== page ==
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The House with a Clock in Its Walls

There’s been a modest resurgence of oddball, family-friendly fantasies.  We were reminded of it with Tim Burton’s Miss Peregrine’s Home for Peculiar Children, and now with Eli Roth’s The House with a Clock in Its Walls.  While I’m more of a fan of how the former balanced all of its supernatural factors, I still really liked and admired Roth’s kooky flick about an uncle teaching his nephew the tricks of the trade to sorcery.

While on the topic of resurgences, some of you may remember Roth’s freaky reputation.  As a filmmaker who brought an era of Video Nasties to the mainstream in the 2000s, Roth repurposed this horror sub-genre film aficionados now know as “torture porn”, which later transitioned into the modern movement of grindhouse cinema.  Reflecting on the comparisons to his take on Death Wish earlier this year, Roth still owns that reputation.  He cleans up his act well with The House with a Clock in Its Walls, a film that’s a major departure (and success) for the director.  However, by having to pitch his film in the bounds of a PG-rating, his latest is almost more absurd than his earlier work.

The film’s literal magic, reminiscent of other Amblin Entertainment titles like Casper and Men in Black, creates outstanding set pieces that expand the movie’s imagination.  It’s the type of infectious energy that’s ambitious in its execution, mind-blowing for younger audiences, and nostalgic for older viewers.  Without divulging spoilers, it fuels a fun plot involving Uncle Jonathan (Jack Black), his mystical neighbour Florence (Cate Blanchett), and young Lewis (Owen Vaccaro) trying to wrangle the present from the past in order to save the future from destruction.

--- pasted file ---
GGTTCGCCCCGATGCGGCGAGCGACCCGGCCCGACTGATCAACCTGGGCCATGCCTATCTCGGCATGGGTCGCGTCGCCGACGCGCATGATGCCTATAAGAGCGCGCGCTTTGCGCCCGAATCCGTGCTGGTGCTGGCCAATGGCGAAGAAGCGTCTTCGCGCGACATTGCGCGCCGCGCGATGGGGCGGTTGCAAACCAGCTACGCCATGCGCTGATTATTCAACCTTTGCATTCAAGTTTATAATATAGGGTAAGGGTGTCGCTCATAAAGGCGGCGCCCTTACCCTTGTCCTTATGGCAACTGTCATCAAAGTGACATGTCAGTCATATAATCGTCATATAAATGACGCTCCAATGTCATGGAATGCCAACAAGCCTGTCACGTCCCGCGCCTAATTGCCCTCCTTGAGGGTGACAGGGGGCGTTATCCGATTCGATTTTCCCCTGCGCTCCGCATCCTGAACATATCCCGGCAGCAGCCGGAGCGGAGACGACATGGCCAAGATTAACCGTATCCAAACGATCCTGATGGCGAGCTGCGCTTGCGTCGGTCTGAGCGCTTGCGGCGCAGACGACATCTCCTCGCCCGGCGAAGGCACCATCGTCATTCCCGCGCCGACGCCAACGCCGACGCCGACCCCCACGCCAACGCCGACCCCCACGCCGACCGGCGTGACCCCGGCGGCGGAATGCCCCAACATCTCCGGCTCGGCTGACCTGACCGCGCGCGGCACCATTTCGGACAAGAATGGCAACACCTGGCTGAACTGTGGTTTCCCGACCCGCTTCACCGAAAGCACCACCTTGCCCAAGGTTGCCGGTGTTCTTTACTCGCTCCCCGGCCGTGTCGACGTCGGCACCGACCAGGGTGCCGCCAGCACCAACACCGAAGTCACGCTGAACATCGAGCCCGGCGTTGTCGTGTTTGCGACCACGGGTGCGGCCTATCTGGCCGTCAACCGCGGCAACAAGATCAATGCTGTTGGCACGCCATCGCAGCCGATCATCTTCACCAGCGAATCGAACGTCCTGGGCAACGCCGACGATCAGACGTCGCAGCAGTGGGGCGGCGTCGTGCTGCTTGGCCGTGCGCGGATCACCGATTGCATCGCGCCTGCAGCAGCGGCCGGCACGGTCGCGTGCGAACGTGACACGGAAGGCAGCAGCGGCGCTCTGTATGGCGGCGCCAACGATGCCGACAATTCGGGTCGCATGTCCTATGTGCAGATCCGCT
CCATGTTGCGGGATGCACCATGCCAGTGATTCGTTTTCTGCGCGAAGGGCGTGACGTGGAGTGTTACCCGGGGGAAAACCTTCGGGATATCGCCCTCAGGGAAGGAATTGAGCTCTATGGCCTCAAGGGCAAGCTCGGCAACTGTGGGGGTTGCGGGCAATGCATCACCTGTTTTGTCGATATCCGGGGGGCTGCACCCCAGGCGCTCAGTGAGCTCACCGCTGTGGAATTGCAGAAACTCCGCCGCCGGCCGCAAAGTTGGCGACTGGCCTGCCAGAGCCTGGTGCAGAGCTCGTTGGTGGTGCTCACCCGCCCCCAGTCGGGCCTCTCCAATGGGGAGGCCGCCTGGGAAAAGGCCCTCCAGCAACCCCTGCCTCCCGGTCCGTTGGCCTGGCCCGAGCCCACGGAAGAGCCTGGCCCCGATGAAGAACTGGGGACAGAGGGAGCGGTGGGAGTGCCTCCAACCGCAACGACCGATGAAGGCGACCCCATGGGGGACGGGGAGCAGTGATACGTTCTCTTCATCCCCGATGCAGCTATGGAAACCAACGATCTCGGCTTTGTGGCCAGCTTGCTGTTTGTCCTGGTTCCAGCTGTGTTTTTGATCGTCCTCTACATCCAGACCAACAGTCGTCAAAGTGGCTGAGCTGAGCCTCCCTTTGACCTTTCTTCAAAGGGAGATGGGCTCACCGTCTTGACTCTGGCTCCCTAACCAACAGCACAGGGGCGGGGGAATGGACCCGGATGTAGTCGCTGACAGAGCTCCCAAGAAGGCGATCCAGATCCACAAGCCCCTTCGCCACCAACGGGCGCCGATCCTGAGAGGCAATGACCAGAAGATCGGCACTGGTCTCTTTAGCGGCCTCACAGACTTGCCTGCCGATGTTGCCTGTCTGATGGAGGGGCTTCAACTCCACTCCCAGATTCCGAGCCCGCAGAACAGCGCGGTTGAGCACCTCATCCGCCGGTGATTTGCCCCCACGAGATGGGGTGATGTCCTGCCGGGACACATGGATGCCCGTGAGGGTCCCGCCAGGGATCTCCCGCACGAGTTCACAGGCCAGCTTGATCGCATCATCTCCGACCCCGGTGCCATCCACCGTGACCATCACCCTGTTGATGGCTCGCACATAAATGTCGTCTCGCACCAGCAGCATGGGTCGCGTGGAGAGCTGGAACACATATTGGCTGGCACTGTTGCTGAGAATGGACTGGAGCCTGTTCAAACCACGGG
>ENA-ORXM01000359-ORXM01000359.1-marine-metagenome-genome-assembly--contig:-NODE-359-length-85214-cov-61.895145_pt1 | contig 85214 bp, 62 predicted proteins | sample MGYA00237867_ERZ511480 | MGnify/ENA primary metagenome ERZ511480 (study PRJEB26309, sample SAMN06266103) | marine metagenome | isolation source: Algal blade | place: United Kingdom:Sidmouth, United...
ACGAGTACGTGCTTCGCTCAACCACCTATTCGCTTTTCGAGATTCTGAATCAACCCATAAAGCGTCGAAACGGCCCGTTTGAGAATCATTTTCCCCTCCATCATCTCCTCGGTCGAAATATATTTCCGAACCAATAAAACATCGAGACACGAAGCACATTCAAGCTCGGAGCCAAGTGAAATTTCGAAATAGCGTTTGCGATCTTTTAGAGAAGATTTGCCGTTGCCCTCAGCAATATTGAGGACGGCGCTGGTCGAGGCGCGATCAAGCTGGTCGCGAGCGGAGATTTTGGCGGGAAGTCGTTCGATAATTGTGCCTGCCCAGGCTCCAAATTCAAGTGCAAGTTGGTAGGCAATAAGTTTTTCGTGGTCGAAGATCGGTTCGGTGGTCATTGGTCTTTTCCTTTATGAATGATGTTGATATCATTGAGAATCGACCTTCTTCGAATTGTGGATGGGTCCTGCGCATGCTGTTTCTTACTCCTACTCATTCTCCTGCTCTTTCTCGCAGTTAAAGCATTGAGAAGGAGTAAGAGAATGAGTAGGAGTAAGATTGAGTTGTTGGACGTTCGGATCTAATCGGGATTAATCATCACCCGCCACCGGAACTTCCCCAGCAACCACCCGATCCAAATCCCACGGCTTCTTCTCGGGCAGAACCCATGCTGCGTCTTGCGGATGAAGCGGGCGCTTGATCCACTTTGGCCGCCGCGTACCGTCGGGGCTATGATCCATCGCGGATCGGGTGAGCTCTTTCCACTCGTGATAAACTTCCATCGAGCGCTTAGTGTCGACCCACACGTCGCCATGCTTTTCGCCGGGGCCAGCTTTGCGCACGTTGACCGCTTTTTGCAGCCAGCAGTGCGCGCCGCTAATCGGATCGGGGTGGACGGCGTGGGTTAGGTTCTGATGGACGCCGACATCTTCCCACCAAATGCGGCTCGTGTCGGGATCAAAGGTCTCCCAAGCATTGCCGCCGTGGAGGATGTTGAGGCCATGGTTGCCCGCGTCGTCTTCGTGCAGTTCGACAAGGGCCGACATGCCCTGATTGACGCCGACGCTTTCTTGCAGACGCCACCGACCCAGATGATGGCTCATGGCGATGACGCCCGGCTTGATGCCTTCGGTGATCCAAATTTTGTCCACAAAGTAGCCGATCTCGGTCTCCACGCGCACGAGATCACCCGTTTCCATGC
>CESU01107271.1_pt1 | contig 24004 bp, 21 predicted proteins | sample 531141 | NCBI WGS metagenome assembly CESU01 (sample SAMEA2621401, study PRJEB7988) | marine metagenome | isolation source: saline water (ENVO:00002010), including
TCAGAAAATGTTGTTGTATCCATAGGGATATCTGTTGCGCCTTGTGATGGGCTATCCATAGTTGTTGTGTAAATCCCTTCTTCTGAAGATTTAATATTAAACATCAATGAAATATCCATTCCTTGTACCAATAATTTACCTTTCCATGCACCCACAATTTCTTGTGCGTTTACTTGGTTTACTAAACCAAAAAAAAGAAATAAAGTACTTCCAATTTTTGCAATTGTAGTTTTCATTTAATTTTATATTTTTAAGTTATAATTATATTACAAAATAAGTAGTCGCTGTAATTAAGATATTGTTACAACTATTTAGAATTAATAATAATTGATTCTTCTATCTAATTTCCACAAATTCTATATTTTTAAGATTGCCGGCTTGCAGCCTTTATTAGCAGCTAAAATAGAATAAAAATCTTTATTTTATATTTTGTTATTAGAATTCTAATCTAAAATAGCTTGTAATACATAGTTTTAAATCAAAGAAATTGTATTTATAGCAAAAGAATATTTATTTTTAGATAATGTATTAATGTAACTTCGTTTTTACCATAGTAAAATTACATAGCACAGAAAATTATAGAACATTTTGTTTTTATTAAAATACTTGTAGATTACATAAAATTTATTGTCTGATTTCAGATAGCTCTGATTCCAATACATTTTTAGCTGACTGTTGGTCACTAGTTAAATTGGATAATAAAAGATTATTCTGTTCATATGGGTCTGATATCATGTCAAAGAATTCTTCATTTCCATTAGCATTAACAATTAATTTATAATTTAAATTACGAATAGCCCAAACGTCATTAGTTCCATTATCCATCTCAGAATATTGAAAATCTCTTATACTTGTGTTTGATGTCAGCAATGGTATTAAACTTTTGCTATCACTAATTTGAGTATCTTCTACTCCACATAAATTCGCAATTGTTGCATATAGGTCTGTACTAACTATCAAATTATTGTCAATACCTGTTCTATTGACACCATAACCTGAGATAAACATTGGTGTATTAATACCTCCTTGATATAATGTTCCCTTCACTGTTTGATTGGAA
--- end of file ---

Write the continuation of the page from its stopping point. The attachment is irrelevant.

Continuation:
The House with a Clock in Its Walls has so many toys and devices to play with that the story usually has to stall to figure out how to piece everything together.  While this results in some temporary lulls and an overuse of certain gags (including topiary turds – you’ll see what I mean), Eli Roth’s fantasy finds ways to frighten and satisfy.

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Addison Wylie: @AddisonWylie

Readers Comments (2)

  1. Great writing Addi.
    Very proud of this and YIU kn doo many ways…..

    Reply

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